After achieving surprise success with his first film, The Sword and The Sorcerer (somehow still his highest grossing film theatrically), Albert Pyun went bigger and more ambitious with his sophomore follow-up. Jumping from the sword and sandal genre to a post-apocalyptic comedy, Pyun made a film that is miles ahead of his humble beginnings, but doomed to obscurity, like so much of his filmography. But Radioactive Dreams deserves a reassessment, both for it's impressive production design and unique story, but also for what may be one of the most underrated soundtracks of the 1980s. Using a post-noir wasteland to create a charming fish out of water adventure and a tale of innocence lost on the path to growing up, Pyun establishes himself as a talent to look out for...if you can find his films.
Radioactive Dreams follows Phillip Chandler (John Stockwell) and Marlowe Hammer (Michael Dudikoff), a couple of kids who've spent the last 15 years locked away in a bunker while the rest of the world deals with nuclear fallout. They've spent their time subsisting on dime-store detective stories and fashioning themselves to be a couple of real slick dicks. Sure the names are a little on the nose, but kudos to this film for the most uses of the word “dick” in a non-sexual nature for comedic effect due to its sexual nature (that's something, right?). They escape from the bunker and make their way out into the world in search of some high times and classy dames, only to discover a radiated hellscape full of mutants and weirdos, with no one to trust but each other. After picking up a mysterious hitchhiker, they get caught up in a struggle for two keys to the last nuclear warhead on Earth. The two bumbling innocents have to fight off every gang in the wasteland and a couple of femme fatales to keep the world safe and become the men they're trying to be. There aren't a lot of post-apocalyptic buddy comedies out there, so Radioactive Dreams feels the most distinctive out of Pyun's catalog. I mean, there's not even a single cyborg in it! Who am I kidding, the background is probably dripping cyborgs.
From what I've seen of Pyun's films, this one is probably my favorite. It's Blade Runner noir by way of The Road Warrior aesthetic with the flavor of an 80s Alex Cox film, if you took away all the lofty ideas and replaced them with an explosive MacGuffin and a couple of leads equivalent to characters out of Johnny Dangerously or Oscar. Mixing the throwback detective story with the decrepit post-nuclear setting makes for a film that still feels fresh and unique over 30 years later. The two heroes play off of each other well, with John Stockwell handling the more calm and charismatic lead and Michael Dudikoff taking on the over the top fool (seriously, how did Dudikoff become a martial arts action movie lead after this?). Dudikoff actually borders on flat out annoying at times, but Stockwell balances him out and their friendship serves as a genuine anchor to the film. The femme fatales in Rusty Mars (Michele Little) and Miles Archer (Lisa Blount) are both good in their roles and show a juxtaposition of subtle and overt manipulation for our dim-witted good guys. We also have our first appearance of the name Brick Bardo (a character Tim Thomerson would later play in Pyun's Dollman) and a couple of awesomely vulgar kids as little disco mutants in Travolta suits (one of whom is the paperboy from Better Off Dead).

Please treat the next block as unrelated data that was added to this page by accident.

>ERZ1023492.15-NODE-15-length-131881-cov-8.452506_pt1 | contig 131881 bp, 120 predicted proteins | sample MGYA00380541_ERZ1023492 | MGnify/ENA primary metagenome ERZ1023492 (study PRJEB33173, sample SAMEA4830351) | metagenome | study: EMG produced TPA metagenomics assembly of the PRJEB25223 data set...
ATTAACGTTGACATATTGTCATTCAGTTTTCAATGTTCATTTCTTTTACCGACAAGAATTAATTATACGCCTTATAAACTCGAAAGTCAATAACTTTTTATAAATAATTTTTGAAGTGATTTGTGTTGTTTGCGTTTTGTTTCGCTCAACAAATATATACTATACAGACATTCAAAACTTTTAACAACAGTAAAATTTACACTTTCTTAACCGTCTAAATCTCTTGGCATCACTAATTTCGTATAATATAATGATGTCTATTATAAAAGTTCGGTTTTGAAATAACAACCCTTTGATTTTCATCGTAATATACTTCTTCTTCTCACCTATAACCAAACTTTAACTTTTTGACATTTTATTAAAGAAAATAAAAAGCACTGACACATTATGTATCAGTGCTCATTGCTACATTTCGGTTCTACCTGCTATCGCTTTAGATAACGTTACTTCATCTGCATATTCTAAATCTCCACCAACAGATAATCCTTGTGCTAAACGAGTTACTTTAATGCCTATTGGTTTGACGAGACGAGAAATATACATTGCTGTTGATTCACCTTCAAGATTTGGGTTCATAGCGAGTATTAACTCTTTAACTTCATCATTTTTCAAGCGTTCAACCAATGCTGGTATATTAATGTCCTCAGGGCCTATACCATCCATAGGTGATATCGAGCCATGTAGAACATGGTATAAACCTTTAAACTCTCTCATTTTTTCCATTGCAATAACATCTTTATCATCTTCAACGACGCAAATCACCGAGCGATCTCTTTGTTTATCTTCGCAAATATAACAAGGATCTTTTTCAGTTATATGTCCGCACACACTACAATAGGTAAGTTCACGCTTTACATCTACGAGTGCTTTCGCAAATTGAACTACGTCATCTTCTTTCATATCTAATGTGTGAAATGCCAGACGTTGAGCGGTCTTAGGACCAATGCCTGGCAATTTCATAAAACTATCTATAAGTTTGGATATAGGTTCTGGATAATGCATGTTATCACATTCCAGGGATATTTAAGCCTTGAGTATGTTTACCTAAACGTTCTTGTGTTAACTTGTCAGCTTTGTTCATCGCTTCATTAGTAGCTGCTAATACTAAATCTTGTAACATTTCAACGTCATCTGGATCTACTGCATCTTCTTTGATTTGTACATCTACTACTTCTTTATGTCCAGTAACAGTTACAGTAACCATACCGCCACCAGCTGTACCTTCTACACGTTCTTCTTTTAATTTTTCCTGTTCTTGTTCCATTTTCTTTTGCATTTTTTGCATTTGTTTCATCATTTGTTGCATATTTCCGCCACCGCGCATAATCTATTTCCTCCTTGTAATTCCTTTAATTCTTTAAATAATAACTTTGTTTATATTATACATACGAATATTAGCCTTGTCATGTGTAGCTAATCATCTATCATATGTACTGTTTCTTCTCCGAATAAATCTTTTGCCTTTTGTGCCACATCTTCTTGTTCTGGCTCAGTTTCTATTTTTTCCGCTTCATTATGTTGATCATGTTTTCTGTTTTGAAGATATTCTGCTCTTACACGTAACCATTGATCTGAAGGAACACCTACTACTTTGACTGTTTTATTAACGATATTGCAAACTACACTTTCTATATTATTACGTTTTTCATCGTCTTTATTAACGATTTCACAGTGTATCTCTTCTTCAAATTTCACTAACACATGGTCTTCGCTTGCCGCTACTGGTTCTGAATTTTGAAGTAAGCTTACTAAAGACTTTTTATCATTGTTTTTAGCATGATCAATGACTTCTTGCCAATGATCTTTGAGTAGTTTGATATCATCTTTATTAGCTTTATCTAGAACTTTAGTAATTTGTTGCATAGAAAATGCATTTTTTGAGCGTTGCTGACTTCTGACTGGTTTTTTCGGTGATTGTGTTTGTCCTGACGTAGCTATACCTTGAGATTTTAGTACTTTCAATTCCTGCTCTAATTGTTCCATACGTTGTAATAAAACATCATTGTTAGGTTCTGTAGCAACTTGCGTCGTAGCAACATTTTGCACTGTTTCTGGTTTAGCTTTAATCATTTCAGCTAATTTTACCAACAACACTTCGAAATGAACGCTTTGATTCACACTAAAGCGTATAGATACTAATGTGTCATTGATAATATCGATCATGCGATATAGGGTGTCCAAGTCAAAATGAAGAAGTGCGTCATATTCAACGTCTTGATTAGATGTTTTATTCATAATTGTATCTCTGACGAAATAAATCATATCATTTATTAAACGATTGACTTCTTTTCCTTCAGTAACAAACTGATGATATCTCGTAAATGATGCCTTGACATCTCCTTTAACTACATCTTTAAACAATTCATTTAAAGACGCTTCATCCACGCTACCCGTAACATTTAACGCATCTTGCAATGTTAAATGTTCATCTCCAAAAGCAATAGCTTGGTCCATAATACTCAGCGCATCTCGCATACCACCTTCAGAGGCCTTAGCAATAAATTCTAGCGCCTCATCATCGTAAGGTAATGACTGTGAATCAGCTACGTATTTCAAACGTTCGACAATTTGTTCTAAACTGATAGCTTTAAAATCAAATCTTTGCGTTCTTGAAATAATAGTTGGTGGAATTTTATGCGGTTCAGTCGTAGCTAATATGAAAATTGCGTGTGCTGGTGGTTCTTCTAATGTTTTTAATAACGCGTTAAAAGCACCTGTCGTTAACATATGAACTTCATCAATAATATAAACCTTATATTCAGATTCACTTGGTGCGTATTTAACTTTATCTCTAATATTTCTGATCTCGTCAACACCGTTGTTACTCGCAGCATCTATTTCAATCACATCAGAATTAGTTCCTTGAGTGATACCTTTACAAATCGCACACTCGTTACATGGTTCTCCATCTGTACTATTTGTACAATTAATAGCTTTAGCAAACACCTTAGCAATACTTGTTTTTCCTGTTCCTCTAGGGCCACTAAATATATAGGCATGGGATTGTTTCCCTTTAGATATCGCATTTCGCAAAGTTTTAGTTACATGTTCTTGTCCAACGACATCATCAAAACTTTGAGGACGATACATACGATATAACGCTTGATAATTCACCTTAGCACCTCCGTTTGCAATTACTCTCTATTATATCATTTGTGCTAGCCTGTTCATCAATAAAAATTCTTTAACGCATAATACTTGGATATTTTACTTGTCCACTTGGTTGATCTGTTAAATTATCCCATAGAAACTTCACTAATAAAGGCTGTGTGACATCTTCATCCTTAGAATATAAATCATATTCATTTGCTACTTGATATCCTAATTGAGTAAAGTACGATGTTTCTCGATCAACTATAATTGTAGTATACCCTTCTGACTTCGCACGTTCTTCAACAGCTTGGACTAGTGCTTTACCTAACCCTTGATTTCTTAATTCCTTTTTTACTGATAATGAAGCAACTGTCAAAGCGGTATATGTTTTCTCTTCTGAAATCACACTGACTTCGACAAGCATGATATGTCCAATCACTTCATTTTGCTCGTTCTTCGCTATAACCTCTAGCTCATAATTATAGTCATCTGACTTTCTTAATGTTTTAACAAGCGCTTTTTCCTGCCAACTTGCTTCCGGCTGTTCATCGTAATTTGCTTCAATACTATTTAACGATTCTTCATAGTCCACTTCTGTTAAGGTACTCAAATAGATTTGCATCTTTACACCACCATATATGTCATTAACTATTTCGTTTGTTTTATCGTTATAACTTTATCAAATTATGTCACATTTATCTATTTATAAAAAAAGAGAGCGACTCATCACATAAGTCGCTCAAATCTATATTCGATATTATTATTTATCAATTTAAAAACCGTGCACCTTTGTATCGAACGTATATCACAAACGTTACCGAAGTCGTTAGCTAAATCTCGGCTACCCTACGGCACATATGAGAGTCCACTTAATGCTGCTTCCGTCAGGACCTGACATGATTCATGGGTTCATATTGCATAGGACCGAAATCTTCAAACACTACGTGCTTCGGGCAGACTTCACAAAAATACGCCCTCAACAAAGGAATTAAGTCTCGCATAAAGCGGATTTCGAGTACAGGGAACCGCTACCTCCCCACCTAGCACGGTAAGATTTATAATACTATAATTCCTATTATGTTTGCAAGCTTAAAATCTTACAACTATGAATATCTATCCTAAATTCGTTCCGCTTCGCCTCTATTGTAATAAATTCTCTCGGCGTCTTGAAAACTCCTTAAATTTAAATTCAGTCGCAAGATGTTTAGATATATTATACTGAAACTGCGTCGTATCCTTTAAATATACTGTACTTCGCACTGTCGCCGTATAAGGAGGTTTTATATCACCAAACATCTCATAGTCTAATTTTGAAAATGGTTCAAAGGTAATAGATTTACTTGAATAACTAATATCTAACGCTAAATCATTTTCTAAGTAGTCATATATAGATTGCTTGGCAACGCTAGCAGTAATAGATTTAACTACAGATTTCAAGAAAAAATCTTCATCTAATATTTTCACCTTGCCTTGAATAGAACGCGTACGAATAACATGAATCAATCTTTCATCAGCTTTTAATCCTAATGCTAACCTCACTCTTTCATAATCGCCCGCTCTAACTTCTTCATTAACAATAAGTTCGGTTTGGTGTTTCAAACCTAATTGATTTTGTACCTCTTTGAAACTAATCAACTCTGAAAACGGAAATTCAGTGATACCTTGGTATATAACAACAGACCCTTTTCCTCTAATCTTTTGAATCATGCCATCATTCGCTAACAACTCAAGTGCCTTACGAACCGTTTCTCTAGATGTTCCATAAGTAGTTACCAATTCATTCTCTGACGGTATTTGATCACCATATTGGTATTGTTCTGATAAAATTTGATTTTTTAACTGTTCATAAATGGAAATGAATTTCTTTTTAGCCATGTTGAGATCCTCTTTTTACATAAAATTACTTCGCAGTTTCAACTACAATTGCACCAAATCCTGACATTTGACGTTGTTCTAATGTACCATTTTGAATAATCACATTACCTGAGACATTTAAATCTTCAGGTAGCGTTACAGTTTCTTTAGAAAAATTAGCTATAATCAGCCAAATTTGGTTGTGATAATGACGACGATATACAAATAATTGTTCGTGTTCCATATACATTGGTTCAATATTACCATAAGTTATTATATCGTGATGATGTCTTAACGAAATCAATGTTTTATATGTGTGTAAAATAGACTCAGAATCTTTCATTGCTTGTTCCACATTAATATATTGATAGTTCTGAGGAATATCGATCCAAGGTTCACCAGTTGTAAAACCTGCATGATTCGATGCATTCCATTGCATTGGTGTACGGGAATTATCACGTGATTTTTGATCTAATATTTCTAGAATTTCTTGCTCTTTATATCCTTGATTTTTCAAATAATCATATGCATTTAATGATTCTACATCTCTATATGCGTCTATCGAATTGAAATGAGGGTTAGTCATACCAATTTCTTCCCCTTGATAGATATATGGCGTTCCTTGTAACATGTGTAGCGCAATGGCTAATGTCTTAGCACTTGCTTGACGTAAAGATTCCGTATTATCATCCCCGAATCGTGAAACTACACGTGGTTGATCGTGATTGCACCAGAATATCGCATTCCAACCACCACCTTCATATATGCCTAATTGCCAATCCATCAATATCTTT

One of the film's biggest strengths is its set design and costuming. While it moves at a fairly quick pace, any boredom could be subdued by studying any set or character in the background. It's one part The Warriors-era New York and one part Hardware's disintegrating metropolis. Almost every scene is littered with decorations and characters that would be just as much of a blast to follow and learn more about, if this pesky story would stop getting in the way. Pyun is able to build a world that is visually engaging and fun, even if it seems a little too familiar to some other films. The other thing that really makes me love Radioactive Dreams is the soundtrack, which I immediately procured a copy of and put into heavy rotation after seeing the film. It's filled with some of the catchiest and tackiest 80s Glam New Wave and tracks that feel straight out of Jem and The Holograms (I mean the cartoon...and in a good way). The film even contains what would equal quite the bitchin' music video in a later scene with the song “Guilty Pleasures” by Sue Saad. Obvioulsy, your enjoyment of this depends heavily on taste, but it was perfect to get this boy's booty shaking, as I am want to do. You can check out the majority of the soundtrack on this YouTube channel.
This all adds up to a lot of fun that feels like if Richard Elfman followed up The Forbidden Zone with a noir inspired Mad Max musical. It shows a lot of what has made Pyun a cult favorite and the low-budget charm that made me want to cover his body of work. I highly recommend checking out Pyun's sophomore joyride, which is available in very low quality on YouTube, a special edition 2-disc dvd set with soundtrack through German Amazon (it's aparrently a region-free disc), or as a double feature dvd with Wired to Kill from this weird site. Pyun would be back the following year with 1986's Vicious Lips, a punk rock Sci-Fi adventure, which I look forward to covering in the future. I decided to take a different route though and will be going ahead to Pyun's double contribution to a guilty favorite film series of mine. Join me next time as we boot out the mighty JCVD and replace him with the non-too-mighty Sasha Mitchell for Kickboxer 2: The Road Back and Kickboxer 4: The Aggressor!